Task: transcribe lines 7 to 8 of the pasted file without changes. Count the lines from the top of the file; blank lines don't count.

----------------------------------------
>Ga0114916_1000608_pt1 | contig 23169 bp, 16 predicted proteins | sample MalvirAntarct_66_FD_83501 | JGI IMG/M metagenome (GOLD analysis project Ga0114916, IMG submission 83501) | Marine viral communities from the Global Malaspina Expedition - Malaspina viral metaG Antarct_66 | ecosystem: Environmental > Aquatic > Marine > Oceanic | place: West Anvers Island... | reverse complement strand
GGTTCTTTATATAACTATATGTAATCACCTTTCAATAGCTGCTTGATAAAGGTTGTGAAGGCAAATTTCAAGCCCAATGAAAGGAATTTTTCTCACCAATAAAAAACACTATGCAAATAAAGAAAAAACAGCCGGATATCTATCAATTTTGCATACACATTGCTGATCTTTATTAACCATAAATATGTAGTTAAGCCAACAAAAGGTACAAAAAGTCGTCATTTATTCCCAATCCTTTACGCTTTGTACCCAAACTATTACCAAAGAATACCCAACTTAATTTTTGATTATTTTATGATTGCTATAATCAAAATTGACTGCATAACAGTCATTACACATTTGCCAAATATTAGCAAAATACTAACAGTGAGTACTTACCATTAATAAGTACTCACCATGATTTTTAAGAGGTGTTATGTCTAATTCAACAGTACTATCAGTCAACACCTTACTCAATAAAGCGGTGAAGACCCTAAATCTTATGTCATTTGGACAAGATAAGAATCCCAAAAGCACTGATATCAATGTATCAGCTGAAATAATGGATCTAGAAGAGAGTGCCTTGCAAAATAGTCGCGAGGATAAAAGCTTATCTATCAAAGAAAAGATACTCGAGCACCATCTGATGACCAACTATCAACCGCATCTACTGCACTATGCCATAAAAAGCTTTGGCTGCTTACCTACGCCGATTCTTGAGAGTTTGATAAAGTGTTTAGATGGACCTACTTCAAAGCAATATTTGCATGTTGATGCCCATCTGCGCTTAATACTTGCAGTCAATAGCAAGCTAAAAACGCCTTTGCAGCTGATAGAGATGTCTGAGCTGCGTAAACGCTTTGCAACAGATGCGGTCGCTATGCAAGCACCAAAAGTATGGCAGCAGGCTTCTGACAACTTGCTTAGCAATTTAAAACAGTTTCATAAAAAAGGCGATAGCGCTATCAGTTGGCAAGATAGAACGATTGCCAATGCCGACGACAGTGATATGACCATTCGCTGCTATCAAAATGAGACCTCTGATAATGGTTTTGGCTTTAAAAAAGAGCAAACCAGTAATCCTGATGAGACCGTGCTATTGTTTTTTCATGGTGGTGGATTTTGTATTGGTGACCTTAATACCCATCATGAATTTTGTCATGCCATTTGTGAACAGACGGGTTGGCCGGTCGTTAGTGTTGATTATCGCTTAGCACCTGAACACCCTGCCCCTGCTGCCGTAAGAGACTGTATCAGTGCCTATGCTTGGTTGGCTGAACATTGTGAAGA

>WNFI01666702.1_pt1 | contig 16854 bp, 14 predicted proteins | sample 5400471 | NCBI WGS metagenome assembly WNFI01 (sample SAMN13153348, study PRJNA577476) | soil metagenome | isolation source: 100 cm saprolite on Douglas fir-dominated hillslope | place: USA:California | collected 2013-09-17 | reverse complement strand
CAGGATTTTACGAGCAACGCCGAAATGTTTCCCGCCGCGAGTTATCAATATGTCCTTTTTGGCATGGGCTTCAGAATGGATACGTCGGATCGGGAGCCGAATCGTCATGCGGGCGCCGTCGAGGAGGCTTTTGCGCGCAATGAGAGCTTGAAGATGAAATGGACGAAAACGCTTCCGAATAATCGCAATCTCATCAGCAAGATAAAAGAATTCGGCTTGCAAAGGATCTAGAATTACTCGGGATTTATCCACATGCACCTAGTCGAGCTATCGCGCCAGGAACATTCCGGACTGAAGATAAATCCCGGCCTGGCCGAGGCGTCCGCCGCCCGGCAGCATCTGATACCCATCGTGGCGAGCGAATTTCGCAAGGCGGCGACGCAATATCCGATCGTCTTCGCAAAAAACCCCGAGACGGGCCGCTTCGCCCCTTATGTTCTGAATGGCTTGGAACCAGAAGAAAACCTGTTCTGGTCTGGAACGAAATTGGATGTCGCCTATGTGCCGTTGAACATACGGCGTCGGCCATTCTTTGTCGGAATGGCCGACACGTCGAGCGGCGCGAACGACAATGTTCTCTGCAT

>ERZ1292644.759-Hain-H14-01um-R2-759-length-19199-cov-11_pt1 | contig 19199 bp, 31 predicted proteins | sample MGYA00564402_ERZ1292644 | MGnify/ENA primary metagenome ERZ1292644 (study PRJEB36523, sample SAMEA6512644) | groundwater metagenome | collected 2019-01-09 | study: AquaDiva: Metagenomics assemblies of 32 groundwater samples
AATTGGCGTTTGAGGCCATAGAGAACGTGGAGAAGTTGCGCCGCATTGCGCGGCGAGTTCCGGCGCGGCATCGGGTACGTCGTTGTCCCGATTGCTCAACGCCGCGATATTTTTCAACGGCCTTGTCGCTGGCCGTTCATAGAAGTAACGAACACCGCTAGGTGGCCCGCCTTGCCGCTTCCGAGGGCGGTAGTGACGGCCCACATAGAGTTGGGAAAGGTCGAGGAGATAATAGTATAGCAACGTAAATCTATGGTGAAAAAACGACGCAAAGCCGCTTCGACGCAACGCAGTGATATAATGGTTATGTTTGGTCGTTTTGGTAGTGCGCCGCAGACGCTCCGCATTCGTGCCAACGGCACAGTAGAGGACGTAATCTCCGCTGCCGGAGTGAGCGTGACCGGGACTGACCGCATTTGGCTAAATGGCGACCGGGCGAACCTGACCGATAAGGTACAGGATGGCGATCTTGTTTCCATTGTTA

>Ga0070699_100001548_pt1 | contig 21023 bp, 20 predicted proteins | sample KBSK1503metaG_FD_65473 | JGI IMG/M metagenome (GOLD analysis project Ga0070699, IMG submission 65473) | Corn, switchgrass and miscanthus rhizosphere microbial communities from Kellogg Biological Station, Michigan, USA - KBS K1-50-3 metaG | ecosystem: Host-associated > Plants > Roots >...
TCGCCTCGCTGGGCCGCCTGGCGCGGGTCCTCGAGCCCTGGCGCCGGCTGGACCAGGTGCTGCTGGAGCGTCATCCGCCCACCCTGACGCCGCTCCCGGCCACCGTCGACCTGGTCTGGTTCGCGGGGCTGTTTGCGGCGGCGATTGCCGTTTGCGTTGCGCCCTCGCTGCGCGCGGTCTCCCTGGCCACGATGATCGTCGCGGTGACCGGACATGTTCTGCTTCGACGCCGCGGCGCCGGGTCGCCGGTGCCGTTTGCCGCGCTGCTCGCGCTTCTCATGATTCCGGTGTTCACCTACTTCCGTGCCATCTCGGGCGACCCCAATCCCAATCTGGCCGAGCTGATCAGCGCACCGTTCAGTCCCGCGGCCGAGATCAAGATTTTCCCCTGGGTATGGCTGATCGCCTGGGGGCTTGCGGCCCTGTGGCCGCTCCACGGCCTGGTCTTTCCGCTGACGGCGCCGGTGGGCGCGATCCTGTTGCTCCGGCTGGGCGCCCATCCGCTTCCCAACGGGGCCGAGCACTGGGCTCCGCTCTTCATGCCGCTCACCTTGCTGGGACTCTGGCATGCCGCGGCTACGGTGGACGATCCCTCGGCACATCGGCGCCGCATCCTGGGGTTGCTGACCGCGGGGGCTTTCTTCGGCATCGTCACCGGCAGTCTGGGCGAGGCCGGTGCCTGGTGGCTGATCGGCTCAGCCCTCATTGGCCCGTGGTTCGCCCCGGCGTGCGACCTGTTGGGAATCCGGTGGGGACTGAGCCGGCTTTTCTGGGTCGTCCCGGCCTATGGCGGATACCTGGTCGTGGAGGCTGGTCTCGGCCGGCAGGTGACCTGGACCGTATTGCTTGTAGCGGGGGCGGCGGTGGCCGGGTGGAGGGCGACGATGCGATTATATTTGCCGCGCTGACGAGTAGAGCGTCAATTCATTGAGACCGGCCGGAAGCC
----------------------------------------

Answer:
>Ga0070699_100001548_pt1 | contig 21023 bp, 20 predicted proteins | sample KBSK1503metaG_FD_65473 | JGI IMG/M metagenome (GOLD analysis project Ga0070699, IMG submission 65473) | Corn, switchgrass and miscanthus rhizosphere microbial communities from Kellogg Biological Station, Michigan, USA - KBS K1-50-3 metaG | ecosystem: Host-associated > Plants > Roots >...
TCGCCTCGCTGGGCCGCCTGGCGCGGGTCCTCGAGCCCTGGCGCCGGCTGGACCAGGTGCTGCTGGAGCGTCATCCGCCCACCCTGACGCCGCTCCCGGCCACCGTCGACCTGGTCTGGTTCGCGGGGCTGTTTGCGGCGGCGATTGCCGTTTGCGTTGCGCCCTCGCTGCGCGCGGTCTCCCTGGCCACGATGATCGTCGCGGTGACCGGACATGTTCTGCTTCGACGCCGCGGCGCCGGGTCGCCGGTGCCGTTTGCCGCGCTGCTCGCGCTTCTCATGATTCCGGTGTTCACCTACTTCCGTGCCATCTCGGGCGACCCCAATCCCAATCTGGCCGAGCTGATCAGCGCACCGTTCAGTCCCGCGGCCGAGATCAAGATTTTCCCCTGGGTATGGCTGATCGCCTGGGGGCTTGCGGCCCTGTGGCCGCTCCACGGCCTGGTCTTTCCGCTGACGGCGCCGGTGGGCGCGATCCTGTTGCTCCGGCTGGGCGCCCATCCGCTTCCCAACGGGGCCGAGCACTGGGCTCCGCTCTTCATGCCGCTCACCTTGCTGGGACTCTGGCATGCCGCGGCTACGGTGGACGATCCCTCGGCACATCGGCGCCGCATCCTGGGGTTGCTGACCGCGGGGGCTTTCTTCGGCATCGTCACCGGCAGTCTGGGCGAGGCCGGTGCCTGGTGGCTGATCGGCTCAGCCCTCATTGGCCCGTGGTTCGCCCCGGCGTGCGACCTGTTGGGAATCCGGTGGGGACTGAGCCGGCTTTTCTGGGTCGTCCCGGCCTATGGCGGATACCTGGTCGTGGAGGCTGGTCTCGGCCGGCAGGTGACCTGGACCGTATTGCTTGTAGCGGGGGCGGCGGTGGCCGGGTGGAGGGCGACGATGCGATTATATTTGCCGCGCTGACGAGTAGAGCGTCAATTCATTGAGACCGGCCGGAAGCC